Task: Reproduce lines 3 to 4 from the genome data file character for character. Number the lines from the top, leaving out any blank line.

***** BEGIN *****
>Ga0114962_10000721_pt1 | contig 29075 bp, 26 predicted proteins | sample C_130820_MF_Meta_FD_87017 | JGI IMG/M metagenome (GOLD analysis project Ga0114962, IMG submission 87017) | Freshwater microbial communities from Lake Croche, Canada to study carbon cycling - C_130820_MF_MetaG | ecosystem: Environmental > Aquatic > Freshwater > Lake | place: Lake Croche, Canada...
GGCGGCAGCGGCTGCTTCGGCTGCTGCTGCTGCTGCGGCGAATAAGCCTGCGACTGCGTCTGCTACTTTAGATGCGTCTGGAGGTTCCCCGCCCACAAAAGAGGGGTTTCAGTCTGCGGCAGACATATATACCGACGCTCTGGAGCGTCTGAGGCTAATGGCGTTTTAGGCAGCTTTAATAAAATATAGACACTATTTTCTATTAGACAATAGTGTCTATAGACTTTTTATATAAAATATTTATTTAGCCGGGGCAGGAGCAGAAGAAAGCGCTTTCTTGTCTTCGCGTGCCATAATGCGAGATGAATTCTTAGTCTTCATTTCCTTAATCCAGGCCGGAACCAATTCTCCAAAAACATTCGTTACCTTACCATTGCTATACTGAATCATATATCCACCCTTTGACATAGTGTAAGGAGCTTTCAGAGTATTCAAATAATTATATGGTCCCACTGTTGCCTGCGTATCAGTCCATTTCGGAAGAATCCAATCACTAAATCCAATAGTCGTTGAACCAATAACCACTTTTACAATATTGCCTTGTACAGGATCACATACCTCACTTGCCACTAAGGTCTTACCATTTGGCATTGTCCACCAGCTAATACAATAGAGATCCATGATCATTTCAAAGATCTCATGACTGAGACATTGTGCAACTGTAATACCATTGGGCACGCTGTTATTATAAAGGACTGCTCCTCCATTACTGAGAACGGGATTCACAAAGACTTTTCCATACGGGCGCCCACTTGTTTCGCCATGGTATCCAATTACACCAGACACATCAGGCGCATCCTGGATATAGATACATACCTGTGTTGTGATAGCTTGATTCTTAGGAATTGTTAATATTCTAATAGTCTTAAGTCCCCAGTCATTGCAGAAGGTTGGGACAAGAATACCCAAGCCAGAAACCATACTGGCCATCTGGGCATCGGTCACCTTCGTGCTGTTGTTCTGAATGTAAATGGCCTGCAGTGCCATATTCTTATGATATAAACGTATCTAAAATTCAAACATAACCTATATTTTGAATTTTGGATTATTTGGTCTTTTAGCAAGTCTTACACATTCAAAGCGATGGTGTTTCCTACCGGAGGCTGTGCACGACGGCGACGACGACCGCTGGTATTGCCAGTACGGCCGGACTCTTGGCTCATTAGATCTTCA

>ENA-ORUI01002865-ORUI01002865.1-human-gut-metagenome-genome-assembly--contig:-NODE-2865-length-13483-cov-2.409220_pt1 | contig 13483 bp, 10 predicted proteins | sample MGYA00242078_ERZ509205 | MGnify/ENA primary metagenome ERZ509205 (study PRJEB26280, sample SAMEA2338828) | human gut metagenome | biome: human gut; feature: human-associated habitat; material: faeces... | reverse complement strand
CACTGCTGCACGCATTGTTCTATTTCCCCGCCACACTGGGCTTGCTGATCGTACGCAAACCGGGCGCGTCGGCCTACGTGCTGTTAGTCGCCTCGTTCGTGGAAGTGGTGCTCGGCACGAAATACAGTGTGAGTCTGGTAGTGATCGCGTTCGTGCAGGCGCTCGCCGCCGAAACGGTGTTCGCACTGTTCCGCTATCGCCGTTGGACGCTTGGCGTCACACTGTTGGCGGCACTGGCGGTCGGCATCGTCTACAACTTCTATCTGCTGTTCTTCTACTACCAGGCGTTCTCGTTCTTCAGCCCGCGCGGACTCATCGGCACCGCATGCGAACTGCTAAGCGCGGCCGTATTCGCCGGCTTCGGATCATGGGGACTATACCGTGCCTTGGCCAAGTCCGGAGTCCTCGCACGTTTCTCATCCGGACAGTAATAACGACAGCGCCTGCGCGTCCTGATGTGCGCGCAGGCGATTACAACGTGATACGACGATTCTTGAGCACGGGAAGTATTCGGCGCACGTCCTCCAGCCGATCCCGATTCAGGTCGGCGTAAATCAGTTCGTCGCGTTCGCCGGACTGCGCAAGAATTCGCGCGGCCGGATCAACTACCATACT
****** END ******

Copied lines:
>ENA-ORUI01002865-ORUI01002865.1-human-gut-metagenome-genome-assembly--contig:-NODE-2865-length-13483-cov-2.409220_pt1 | contig 13483 bp, 10 predicted proteins | sample MGYA00242078_ERZ509205 | MGnify/ENA primary metagenome ERZ509205 (study PRJEB26280, sample SAMEA2338828) | human gut metagenome | biome: human gut; feature: human-associated habitat; material: faeces... | reverse complement strand
CACTGCTGCACGCATTGTTCTATTTCCCCGCCACACTGGGCTTGCTGATCGTACGCAAACCGGGCGCGTCGGCCTACGTGCTGTTAGTCGCCTCGTTCGTGGAAGTGGTGCTCGGCACGAAATACAGTGTGAGTCTGGTAGTGATCGCGTTCGTGCAGGCGCTCGCCGCCGAAACGGTGTTCGCACTGTTCCGCTATCGCCGTTGGACGCTTGGCGTCACACTGTTGGCGGCACTGGCGGTCGGCATCGTCTACAACTTCTATCTGCTGTTCTTCTACTACCAGGCGTTCTCGTTCTTCAGCCCGCGCGGACTCATCGGCACCGCATGCGAACTGCTAAGCGCGGCCGTATTCGCCGGCTTCGGATCATGGGGACTATACCGTGCCTTGGCCAAGTCCGGAGTCCTCGCACGTTTCTCATCCGGACAGTAATAACGACAGCGCCTGCGCGTCCTGATGTGCGCGCAGGCGATTACAACGTGATACGACGATTCTTGAGCACGGGAAGTATTCGGCGCACGTCCTCCAGCCGATCCCGATTCAGGTCGGCGTAAATCAGTTCGTCGCGTTCGCCGGACTGCGCAAGAATTCGCGCGGCCGGATCAACTACCATACT